Uncle Mickey Mouse is something we’ve seen a few times so far, in shorts like Mickey’s Orphans. Mickey seems like a good parent, and in Giantland, today’s subject, he goes to the time honored tradition of telling your kids a story. What a story it is, too.
Mickey tells his nephews the story of Jack and the Beanstalk, with Mickey playing the role of Jack. What’s so interesting to me is that this is a story that would be retold later in the Disney features, as part of Fun and Fancy Free. That story features Donald and Goofy as well, and fleshes out the story over a featurette rather than a short.
This short skips the portion of the story with Jack and the cow and the magic beans, and goes straight to Mickey climbing the beanstalk to Giantland. We are told it is Giantland by the sign on the ground as Mickey reaches the top, then hitches a ride on a butterfly to the castle of the Giant.
It’s not long until we are introduced to the Giant, who comes trodding down the path, singing that he is “the King of the Giants.” That’s rather odd, because there are no other giants in the short, so I’m not entirely sure who he is the king of, exactly. His introduction is a great piece of animation, though. We see the full shot of the giant, then go to a close up of his feet, and the world seems to turn underneath the power of his feet. It’s quite a good effect, and the first time we’ve seen something like that in a while.
You can imagine what happens from there. Mickey gets onto the dinner table of the Giant, unbeknownst to the big guy. He hides in the sugar bowl, in the cheese, and eventually gets swallowed by the Giant in a sandwich. That leads to the funniest part of the film.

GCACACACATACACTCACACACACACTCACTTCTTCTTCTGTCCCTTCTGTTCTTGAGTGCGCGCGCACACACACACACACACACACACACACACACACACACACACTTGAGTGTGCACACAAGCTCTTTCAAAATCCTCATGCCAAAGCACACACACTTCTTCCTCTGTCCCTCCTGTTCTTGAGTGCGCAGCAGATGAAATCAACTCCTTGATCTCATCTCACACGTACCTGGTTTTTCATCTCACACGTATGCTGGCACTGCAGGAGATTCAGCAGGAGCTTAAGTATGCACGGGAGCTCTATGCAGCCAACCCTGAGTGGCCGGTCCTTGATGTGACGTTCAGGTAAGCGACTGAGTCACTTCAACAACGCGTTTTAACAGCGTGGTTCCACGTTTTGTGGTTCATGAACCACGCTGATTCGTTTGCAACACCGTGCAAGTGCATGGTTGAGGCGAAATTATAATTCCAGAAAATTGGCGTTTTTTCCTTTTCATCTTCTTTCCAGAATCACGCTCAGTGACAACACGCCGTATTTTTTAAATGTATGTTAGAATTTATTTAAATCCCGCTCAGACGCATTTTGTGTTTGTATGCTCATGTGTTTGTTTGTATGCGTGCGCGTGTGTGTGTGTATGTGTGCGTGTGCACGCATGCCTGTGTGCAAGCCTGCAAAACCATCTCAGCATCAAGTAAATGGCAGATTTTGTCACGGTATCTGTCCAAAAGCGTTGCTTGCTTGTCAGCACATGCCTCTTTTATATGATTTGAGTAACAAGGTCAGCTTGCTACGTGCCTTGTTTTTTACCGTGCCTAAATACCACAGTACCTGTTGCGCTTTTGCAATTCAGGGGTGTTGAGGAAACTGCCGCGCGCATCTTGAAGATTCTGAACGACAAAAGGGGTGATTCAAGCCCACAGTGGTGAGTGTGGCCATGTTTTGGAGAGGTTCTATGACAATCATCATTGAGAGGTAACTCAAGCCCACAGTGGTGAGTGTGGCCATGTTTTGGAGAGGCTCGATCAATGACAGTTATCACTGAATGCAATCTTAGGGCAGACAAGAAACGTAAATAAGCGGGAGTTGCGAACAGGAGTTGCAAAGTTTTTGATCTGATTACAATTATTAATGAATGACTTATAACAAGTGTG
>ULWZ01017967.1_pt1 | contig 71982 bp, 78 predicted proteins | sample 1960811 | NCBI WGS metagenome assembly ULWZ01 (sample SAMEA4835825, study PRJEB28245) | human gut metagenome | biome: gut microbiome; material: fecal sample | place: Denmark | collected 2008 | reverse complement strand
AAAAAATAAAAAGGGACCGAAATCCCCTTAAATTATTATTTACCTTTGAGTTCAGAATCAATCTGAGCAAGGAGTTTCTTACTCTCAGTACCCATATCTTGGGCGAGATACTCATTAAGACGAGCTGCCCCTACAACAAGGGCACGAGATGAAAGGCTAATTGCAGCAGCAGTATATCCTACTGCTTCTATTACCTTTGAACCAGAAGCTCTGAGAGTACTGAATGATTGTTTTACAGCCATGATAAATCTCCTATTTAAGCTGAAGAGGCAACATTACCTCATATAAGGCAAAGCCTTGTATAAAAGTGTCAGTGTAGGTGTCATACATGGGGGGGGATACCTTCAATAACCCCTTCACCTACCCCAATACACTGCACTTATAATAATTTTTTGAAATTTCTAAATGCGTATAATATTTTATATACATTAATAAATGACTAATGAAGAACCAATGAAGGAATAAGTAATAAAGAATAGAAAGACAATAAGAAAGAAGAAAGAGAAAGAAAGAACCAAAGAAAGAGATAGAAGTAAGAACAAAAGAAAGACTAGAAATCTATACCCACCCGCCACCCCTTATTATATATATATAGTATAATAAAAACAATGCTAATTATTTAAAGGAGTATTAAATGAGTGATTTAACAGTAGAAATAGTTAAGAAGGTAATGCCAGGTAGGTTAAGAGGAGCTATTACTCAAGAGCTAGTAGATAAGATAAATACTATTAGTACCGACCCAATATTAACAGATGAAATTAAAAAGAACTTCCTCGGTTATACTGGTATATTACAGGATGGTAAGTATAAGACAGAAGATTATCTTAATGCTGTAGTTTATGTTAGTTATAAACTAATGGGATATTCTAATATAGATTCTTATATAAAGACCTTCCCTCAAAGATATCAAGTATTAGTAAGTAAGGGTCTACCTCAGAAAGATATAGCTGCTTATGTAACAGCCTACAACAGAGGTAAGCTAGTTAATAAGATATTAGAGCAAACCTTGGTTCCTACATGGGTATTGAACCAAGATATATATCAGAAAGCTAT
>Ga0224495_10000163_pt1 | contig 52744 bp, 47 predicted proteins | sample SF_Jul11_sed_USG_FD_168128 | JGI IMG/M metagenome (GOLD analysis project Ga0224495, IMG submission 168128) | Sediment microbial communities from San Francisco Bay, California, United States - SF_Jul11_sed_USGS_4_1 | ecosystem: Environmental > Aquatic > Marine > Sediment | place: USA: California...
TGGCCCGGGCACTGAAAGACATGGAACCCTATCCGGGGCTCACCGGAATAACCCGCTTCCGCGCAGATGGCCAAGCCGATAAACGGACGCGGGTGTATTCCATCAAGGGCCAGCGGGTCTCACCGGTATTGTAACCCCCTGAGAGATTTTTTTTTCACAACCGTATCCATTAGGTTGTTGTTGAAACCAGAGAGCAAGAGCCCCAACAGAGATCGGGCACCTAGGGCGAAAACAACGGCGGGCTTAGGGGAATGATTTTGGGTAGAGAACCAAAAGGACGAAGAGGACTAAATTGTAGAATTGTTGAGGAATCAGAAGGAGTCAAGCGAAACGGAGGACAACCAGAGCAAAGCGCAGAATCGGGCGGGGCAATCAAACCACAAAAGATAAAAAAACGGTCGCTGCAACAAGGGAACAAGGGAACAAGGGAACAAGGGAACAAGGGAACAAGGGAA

Mickey hangs out in the Giant’s mouth for a good minute or two, dodging peas as the Giant drops them in, then sticks a pipe in and starts smoking Mickey out. The pipe is the one that gets Mickey, as he blows back into the pipe and spurts tobacco all over the room.
The mouth segment is funny, but then you have Mickey’s escape, which is pretty good as well. He manages to launch pepper into the Giant’s face, with an elaborate fork/spoon lever system, and escape out the front door.
One interesting twist here, though, is instead of chopping the beanstalk down when the Giant chases him, Mickey lights it on fire. The Giant is menaced by the firelings, my favorite little guys. Seriously, I want a plush of the little firelings. Disney, get on that.
In the end, Mickey prevails, of course. This short offers a good glimpse of Mickey the hero, who we don’t get to see as often anymore. It suffers though, from not having any of the supporting characters around. No Pluto or Minnie to offer a foil to Mickey. That’s really the only flaw I see, however, as this is a very entertaining and fun short to watch.
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We get to see some of Mickey's extended family in this one. Here the hoardes of Mickey kids aren't explained as orphans or dreamed up children, but seem to be his nieces and nephews. Also check out the portraits in the background to see some other mouse relations!ReplyDelete
But the kids are just a device to quickly cut right into the action of a Mickey-and-a-giant story. I'm actually glad that there are no other characters like Minnie or Pluto to complicate the story and instead the short focusses its short running time on Mickey in the giant's world. The artists clearly had a lot of fun playing around with Mickey at this scale and there's lots of excellent use of dark, light and shadows for dramatic effect throughout the short.
There's some really good bits in this short. Mickey ending up in the giant's mouth is great – and almost a little gruesome! I also like it when the giant falls off the beanstalk, hitting the ground with such force that the surrounding landscape is sucked into the gigantic hole that is created.
Did you know one of the lost Laugh-o-Grams is called "Jack and the Beanstalk"? About the "King of the Giants", I assume we're supposed to imagine that the other giants exist offscreen.ReplyDelete